3D Print Layer Separation & Delamination: 13 Solutions

Layer separation, also called delamination, is a common 3D printing issue caused by poor layer-to-layer adhesion. 

To avoid ending up with drastically flawed models – and wasted resources and time – you must learn what can cause this problem and how to prevent it.

3D print layer separation can be caused by inadequate layer width or height, too fast extrusion or too slow flow rate, incorrect printing temperature, or poorly heated bed. Low quality or wet filament can also cause the layers to separate. External factors and a clogged nozzle are other potential culprits.

Read on to find out what can cause ABS and PLA adhesion problems and how to solve the issue.

What Is Layer Separation?

Layer separation is a 3D printing phenomenon caused by subpar layer bonds. Weak bonds result in the 3D print layers not sticking to one another. 

The issue may be visible straight away, or the model can start cracking later on. Regardless, once the delamination process starts, the layers will keep splitting until complete separation.

Layer separation can obviously cause cosmetic problems, but the incomplete bonds can also affect the model’s durability and resistance.

This not only means a ruined artistic print, but the implications could be worse if you’re making parts for medical or technological use.

13 Reasons Why 3D Printing Layers Are Not Bonding

As explained, layer delamination can be caused by weak layer adhesion. This phenomenon can happen at any moment while you’re printing. 

When the first layer doesn’t adhere to the bed, the base of the model will appear to be warped. When subsequent filament layers don’t adhere to one another, they tend to separate, resulting in cracks. 

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Below, the most common layer delamination causes and how to solve them.

1. Layer Height

A common mistake among 3D printing newbies is selecting the maximum layer height for the used nozzle.

For instance, when using a 0.5 mm nozzle, you may be tempted to input a layer height of 0.5 mm. 

However, when the height of the extruded material is as thick as the nozzle diameter, the extruder might not be able to press the new layer into the layer below. Thus, the material won’t adhere properly, resulting in delamination.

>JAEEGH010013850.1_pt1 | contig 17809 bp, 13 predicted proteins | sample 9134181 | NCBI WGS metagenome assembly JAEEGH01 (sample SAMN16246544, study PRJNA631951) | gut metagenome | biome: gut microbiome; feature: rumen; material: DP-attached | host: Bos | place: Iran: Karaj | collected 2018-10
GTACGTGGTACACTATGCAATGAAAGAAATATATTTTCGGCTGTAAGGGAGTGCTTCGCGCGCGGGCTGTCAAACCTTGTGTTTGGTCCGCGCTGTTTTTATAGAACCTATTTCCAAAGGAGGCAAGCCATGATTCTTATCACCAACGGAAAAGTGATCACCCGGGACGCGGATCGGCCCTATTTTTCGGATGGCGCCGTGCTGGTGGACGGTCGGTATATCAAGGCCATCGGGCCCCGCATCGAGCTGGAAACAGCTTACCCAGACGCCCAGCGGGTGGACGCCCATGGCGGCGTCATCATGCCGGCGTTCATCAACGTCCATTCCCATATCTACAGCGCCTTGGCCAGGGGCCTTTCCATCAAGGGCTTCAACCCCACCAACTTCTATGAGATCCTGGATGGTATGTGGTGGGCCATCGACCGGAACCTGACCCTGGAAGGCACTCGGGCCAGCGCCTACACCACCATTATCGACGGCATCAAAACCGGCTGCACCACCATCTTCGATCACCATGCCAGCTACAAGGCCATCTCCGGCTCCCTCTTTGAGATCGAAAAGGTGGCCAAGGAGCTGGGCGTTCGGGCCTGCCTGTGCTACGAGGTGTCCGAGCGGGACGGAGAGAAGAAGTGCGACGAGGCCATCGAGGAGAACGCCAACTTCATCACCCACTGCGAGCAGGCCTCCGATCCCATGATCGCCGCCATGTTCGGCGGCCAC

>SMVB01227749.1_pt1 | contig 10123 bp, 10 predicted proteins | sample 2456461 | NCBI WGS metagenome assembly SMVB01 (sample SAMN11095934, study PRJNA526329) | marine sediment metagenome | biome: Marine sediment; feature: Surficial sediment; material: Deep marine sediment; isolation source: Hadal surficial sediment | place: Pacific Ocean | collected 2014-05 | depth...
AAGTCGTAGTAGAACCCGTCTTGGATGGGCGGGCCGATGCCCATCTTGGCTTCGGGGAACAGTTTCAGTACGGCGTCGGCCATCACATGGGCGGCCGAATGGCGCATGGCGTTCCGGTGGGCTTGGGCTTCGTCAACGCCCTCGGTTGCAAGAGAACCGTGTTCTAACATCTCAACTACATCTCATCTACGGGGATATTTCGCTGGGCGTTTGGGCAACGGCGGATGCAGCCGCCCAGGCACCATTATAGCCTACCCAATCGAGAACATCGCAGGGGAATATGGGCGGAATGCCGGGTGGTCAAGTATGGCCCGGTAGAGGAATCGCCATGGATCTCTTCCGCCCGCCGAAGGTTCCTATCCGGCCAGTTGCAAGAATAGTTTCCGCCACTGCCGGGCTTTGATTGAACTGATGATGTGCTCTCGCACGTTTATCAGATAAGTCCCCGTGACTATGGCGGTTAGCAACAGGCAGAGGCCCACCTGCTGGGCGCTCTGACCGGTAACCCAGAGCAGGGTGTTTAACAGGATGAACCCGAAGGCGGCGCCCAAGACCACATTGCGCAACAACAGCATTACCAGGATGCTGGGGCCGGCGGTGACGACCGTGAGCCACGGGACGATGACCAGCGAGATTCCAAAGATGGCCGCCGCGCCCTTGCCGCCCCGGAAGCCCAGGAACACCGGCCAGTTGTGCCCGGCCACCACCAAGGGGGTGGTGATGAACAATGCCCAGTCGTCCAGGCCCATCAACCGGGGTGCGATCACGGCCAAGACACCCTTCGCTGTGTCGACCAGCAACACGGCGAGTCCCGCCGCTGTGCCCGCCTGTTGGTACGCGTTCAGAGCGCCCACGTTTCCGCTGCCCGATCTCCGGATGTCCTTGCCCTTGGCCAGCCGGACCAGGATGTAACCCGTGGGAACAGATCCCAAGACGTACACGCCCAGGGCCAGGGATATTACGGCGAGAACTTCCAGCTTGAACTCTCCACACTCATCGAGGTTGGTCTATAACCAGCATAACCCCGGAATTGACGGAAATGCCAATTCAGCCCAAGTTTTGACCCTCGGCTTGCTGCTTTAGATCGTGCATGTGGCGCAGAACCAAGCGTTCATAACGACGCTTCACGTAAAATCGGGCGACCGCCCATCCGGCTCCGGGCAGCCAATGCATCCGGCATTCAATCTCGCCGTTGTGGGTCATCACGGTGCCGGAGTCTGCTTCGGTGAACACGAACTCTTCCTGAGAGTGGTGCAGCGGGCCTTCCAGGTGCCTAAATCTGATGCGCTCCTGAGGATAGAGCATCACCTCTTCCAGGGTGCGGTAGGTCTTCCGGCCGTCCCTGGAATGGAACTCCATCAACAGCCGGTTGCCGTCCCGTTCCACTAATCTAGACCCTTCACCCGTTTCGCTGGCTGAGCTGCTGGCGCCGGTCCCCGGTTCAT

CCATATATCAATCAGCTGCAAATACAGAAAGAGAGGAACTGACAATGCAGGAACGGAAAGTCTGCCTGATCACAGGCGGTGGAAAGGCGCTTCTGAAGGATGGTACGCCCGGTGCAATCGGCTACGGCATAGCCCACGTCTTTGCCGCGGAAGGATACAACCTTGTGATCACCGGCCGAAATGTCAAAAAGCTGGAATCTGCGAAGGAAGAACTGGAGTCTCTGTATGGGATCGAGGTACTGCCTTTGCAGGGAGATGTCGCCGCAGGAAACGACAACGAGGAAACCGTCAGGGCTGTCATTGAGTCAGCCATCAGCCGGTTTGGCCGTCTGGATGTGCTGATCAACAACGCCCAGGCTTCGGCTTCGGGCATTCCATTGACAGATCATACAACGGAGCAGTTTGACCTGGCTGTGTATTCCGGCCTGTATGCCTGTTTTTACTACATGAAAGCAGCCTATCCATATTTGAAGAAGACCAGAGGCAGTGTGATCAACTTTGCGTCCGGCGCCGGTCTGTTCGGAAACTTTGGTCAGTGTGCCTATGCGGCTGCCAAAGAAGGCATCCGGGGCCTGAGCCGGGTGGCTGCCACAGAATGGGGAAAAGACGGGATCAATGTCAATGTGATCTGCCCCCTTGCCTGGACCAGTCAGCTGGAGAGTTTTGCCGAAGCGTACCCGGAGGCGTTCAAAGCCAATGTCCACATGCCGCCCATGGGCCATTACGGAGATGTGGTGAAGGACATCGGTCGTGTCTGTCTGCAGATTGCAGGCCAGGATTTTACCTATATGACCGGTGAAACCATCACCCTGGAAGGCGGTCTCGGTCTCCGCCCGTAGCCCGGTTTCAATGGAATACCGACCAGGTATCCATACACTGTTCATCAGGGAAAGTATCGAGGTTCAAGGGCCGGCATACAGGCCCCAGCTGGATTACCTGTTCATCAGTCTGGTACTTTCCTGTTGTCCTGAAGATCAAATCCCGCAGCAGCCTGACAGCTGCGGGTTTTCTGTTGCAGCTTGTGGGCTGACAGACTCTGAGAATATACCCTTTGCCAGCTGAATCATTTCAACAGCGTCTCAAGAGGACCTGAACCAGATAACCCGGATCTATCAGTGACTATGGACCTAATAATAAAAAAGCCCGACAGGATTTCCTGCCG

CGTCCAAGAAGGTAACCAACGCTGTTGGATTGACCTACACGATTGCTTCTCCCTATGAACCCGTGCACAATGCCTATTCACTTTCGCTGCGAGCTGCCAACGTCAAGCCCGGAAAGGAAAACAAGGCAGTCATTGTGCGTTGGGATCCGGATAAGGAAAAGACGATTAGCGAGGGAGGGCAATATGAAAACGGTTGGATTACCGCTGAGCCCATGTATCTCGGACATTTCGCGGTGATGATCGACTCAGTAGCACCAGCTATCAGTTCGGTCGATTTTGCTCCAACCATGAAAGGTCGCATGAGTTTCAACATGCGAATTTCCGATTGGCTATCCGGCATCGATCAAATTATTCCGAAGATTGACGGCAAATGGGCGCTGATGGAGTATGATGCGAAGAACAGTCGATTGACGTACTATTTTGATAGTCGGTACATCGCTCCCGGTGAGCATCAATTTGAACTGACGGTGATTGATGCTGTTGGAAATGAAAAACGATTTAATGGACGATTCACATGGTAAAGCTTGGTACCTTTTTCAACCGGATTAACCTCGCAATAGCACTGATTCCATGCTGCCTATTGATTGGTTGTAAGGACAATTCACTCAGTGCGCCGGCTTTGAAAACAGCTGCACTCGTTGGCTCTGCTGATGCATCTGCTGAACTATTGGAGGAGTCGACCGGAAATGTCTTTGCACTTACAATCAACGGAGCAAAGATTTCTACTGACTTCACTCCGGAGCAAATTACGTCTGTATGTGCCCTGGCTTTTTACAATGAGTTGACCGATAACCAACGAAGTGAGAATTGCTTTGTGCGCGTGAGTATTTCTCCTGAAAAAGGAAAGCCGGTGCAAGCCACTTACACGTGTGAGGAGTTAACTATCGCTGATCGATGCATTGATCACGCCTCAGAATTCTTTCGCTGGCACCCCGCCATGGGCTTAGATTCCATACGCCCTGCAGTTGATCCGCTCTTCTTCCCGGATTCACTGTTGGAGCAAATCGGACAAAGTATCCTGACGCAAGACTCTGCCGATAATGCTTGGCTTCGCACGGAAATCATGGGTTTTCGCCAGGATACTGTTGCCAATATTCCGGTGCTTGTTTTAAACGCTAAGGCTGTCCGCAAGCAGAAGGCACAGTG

Solution: Reduce the layer height 

As a rule of thumb, the layer height should be at least 20% smaller than the nozzle diameter. So, for a 0.5 mm nozzle, the layer height shouldn’t be larger than 0.4 mm. 

You can reduce the layer height even more. Keep in mind that the smaller the height, the greater the number of details your machine can print and the better the adhesion between layers.

Also know that the rules above don’t apply to all filaments. TPU layer height shouldn’t exceed 0.1 to 0.2 mm, for instance.

2. Printing Temperature

Setting the right printing temperature for the material you’re using is key to obtaining quality models. However, if you’re using several types of filament, forgetting to change the settings is easy. 

Sometimes, you may also fail to check or change the temperature settings when switching from one brand to another, since different brands can sometimes recommend different temperatures.

Solution: Check and set the correct temperature

More often, layer separation problems occur due to too low rather than too high temperature. So, if your model cracks and you can easily spot the lines between the layers, the extrusion temperature is likely low.

Check the range for the material you’re using and compare it to the temperature set in your software. 

Raise the temperature as needed, and don’t forget to check the temperature of the heated bed as well. 

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While the temperature of the building surface only affects the bottom layer, a cold bed could cool down the first layer too fast and the second layer might not adhere properly. This typically results in warping and an inconsistent model base.

3. Cooling Fan

As mentioned above, too fast cooling can negatively affect layer adhesion. 

While a cool building surface can speed up the cooling of the first layer, a cooling fan set on max speed could cool down  all subsequent layers too fast. 

If this happens, the layers may not have sufficient time to fuse and bond, resulting in layer separation.

Solution: Decrease cooling fan speed 

Most 3D printing interfaces have the default cooling fan speed set at 100%, which basically means top speed. 

If you’re noticing separation problems, decrease the speed by 10% at a time until your parts print and cool down correctly. 

Some temperature-sensitive materials, such as ABS, may not require cooling at all. Thus, don’t be afraid to go all the way down to 0% based on the type of filament you’re using.

4. Flow Rate

Another factor that can cause improper bonding is the flow rate – or extrusion speed. 

In ideal situations, the flow rate enables you to adjust how slow or fast the filament is fed into the extruder, helping avoid under- or over-extrusion.